This last passage may be difficult – that the one born of God “cannot sin.” Does this mean that genuine Christians lead sinless lives after salvation? Clearly not. Rather, genuine Christians do not practice sin in the sense of freely, willfully, and repeatedly rebelling against God’s law. Christians have a sincere desire to obey God’s law. When Christians sin, they are sorrowful and ask the Lord for forgiveness and for help to live obediently to Him.
Therefore, genuine salvation in Christ is always accompanied by repentance from sin and a sincere desire to obey God’s Word. Fortunately, our salvation is not dependent upon our continued obedience; we are not made perfect in practice at the moment of salvation. However, a faith that saves is a faith that will (eventually) produce visible change in the person. A saved person will be characterized by obedience to God’s Law. That obedience will not be perfect in this fallen world. But good works always follow from genuine faith. A faith that never results in good works is a “dead” faith that does not accompany salvation. This difference between a genuine saving faith that produces good works and a dead faith that does not is explained in James 2:14-26. James rhetorically asks, “What use is it, my brethren, if someone says he has faith but he has no works? Can that faith save him?” The implied answer is: no. A faith that produces no good works is not a saving faith.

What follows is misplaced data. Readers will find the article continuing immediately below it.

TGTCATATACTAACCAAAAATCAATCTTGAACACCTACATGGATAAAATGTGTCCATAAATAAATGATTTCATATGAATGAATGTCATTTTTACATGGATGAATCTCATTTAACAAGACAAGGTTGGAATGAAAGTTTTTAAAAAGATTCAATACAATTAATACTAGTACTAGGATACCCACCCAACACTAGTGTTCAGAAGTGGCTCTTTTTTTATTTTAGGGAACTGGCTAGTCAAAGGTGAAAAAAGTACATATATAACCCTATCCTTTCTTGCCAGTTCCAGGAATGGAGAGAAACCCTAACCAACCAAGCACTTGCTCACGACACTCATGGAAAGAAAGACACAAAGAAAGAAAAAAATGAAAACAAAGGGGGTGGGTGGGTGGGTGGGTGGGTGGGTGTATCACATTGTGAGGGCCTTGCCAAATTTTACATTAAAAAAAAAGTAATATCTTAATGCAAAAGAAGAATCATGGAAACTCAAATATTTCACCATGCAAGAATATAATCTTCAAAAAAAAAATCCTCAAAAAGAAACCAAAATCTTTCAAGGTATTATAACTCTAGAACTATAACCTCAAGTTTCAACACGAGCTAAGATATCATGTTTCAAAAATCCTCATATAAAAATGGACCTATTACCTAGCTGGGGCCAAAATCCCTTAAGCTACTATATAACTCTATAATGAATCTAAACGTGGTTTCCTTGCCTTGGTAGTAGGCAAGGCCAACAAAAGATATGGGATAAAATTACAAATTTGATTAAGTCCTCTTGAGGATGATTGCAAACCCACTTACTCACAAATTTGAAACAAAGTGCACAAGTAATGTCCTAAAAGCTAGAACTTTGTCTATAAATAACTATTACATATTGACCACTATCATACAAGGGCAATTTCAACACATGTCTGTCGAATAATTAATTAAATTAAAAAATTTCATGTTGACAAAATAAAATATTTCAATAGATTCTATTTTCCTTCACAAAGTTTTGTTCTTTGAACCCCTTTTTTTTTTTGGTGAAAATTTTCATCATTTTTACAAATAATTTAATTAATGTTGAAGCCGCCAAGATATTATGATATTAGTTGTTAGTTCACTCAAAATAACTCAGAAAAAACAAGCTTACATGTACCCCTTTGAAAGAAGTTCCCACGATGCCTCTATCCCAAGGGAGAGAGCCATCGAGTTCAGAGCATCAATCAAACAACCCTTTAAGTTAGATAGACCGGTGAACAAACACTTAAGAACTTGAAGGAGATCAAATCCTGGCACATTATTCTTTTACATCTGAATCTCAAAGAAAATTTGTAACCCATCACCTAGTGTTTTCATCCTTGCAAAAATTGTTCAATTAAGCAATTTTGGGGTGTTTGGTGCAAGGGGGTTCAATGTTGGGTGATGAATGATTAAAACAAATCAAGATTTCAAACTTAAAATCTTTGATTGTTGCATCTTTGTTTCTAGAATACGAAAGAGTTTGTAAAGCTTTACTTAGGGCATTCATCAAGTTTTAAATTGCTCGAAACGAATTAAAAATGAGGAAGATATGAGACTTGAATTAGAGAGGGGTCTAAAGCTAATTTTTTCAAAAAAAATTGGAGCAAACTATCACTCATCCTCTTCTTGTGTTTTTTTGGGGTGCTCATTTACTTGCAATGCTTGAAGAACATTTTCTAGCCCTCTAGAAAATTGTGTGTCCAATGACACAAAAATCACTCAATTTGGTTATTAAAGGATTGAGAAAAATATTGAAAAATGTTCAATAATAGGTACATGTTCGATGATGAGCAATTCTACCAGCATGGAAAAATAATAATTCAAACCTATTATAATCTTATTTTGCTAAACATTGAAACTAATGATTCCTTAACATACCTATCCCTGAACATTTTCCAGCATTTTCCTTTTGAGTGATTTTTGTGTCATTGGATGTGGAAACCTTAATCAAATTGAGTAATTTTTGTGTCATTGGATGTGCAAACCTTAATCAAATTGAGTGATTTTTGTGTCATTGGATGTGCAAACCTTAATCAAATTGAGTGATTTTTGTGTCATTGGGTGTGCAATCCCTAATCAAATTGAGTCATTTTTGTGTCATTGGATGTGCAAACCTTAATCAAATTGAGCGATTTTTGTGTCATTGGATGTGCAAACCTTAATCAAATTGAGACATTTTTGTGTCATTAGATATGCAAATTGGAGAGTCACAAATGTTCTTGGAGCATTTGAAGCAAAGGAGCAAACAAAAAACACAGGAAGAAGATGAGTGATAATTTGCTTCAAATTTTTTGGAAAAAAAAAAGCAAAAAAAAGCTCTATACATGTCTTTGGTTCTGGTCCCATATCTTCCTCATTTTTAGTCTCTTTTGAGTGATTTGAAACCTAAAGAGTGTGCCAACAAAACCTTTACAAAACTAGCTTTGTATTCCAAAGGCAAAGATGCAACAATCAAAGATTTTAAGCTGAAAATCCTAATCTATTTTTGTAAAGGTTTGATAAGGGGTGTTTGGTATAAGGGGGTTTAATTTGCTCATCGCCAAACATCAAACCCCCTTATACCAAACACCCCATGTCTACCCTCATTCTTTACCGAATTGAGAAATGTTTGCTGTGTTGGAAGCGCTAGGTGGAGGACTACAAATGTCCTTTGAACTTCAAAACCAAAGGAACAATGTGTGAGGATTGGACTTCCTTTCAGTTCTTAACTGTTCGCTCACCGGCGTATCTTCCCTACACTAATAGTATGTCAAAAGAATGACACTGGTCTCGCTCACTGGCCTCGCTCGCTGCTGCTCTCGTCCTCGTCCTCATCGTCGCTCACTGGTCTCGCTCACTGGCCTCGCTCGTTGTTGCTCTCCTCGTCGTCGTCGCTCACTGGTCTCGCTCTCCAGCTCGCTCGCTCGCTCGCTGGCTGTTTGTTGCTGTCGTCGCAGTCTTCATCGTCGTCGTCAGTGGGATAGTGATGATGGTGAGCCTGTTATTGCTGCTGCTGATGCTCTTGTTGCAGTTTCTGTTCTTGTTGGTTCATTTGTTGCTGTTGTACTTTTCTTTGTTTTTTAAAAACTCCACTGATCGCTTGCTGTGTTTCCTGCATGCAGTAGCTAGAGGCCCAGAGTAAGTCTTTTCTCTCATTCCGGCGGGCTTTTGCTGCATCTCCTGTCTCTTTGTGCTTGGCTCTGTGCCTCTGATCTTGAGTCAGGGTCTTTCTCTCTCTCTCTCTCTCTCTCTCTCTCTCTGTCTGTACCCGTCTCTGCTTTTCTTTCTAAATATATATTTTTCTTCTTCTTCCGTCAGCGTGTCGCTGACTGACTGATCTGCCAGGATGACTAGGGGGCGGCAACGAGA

Since saving faith and good works go together, people have a tendency to think that good works lead to, or are required for, salvation. That is heresy because it denies salvation by grace through faith in Christ alone. The error is due to fallacious reasoning: the fallacy of false cause. In this case, the error is in reversing the cause and effect. Good works never cause or lead to salvation (Ephesians 2:8-9). Rather, saving faith is the cause that inevitably results in good works. Those who are saved will naturally desire to obey and please God out of love and gratitude for that salvation. Obedience to God’s law is but the lifestyle of faith. Obedience doesn’t save you; rather, obedience is a way of saying to the world, “The Lord saved me!”